Parameter estimation.
Twelve to fourteen observations from each PAH curve were used to estimate t̄_{μ} and σ with the CCCI model using an iterative LevenbergMarquardt algorithm to find lowest residual sums of squares. Observations on the tail part of the PAH curves were not used because of the Hamiltonian extrapolation. To save simulation time, the initial three observations of the original curves, which include the sampling delay t_{s} and part of the common large vessel transit time t_{0}, were excluded. Because a portion of blood in the external iliac artery into which indicators were injected does not flow to the mammary glands, F and V_{e} could not be directly estimated so the area iA and monoexponential downslope b were substituted for iq_{0}/F and F/V_{e}, respectively, in Eq.4. Preliminary fits in which t_{dose} was estimated along with t̄_{μ} and σ yielded a median t_{dose} of 1.7 s (SD 0.5). Due to consistency of the estimate and to increase the power of estimation of t̄_{μ} and σ, a constant t_{dose} of 1.5 s was used for all simulations. Fits of the CCCI model to the paired glucose dilution curves, using iA, b, t̄_{μ}, and σ from the PAH fits, are presented in a companion paper where four alternative capillary submodels were evaluated (35).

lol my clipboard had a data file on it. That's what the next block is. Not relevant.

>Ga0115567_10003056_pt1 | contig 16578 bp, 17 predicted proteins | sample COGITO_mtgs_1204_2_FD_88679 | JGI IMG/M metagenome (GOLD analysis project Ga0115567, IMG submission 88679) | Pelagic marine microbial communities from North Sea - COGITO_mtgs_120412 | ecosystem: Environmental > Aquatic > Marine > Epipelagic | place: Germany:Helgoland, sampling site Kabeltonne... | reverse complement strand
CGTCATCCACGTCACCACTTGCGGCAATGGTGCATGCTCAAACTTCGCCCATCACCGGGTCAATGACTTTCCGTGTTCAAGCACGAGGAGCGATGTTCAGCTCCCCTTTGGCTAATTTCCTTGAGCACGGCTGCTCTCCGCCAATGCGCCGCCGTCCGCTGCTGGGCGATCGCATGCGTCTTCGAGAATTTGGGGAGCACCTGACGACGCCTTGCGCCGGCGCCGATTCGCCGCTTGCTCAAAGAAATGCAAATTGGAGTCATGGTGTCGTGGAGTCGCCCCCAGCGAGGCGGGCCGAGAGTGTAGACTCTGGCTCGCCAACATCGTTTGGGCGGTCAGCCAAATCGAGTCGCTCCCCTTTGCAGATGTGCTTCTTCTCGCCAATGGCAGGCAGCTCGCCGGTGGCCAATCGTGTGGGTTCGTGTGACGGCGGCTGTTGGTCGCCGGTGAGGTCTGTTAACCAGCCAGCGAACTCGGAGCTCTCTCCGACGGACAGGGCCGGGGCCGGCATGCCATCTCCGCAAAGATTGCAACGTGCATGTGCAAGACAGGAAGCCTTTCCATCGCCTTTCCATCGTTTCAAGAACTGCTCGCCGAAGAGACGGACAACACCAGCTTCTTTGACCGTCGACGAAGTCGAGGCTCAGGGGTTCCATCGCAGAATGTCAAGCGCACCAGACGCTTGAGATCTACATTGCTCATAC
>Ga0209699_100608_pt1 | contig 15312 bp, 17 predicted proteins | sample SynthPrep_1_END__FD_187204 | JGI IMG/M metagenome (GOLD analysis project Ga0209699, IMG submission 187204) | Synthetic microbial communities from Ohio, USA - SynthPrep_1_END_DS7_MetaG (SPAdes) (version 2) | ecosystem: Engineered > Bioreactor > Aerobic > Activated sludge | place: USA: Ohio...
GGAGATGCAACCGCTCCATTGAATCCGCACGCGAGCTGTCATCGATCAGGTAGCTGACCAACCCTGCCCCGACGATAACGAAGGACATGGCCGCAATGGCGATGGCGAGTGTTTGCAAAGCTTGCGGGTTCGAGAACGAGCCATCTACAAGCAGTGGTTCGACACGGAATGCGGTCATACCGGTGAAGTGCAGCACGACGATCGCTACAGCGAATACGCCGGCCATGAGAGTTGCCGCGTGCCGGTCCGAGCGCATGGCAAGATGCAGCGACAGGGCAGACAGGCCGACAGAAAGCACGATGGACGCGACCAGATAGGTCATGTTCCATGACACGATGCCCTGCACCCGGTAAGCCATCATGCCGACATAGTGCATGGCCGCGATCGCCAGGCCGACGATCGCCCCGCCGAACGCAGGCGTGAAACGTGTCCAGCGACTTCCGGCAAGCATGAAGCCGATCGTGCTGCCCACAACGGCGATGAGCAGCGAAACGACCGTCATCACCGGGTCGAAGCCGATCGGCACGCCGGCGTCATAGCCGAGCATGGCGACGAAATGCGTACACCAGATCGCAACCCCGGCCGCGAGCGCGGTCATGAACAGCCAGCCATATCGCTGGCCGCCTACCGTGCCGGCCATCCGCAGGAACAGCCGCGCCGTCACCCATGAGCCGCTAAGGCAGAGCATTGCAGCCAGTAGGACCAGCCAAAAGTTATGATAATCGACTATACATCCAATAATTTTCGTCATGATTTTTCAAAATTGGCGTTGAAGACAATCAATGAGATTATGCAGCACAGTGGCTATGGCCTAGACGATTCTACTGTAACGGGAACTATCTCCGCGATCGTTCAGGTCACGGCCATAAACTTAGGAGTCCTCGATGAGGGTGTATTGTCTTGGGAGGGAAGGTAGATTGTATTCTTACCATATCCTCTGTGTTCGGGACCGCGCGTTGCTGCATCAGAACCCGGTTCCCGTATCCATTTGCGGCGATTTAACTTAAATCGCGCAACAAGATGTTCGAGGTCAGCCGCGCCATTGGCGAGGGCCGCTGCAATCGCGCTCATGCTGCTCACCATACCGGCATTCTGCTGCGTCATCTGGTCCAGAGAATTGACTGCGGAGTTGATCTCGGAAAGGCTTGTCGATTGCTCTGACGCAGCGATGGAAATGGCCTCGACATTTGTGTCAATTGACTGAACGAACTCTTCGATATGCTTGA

Fitted parameters of PAH distribution and statistics are listed in Table 1. An example of a fitted curve is given in Fig. 6. A major goal of this study was to evaluate the CCCI model for its ability to describe indicator dilution curves. The model would be rejected if it were not possible to obtain a unique set of precisely estimated parameters. Repeatability of parameter estimation was high, with coefficients of variation of 13 and 14% within cows for t̄_{μ} and σ, respectively. Thus the optimization algorithm was able to converge on final solutions and those solutions were unique and identifiable.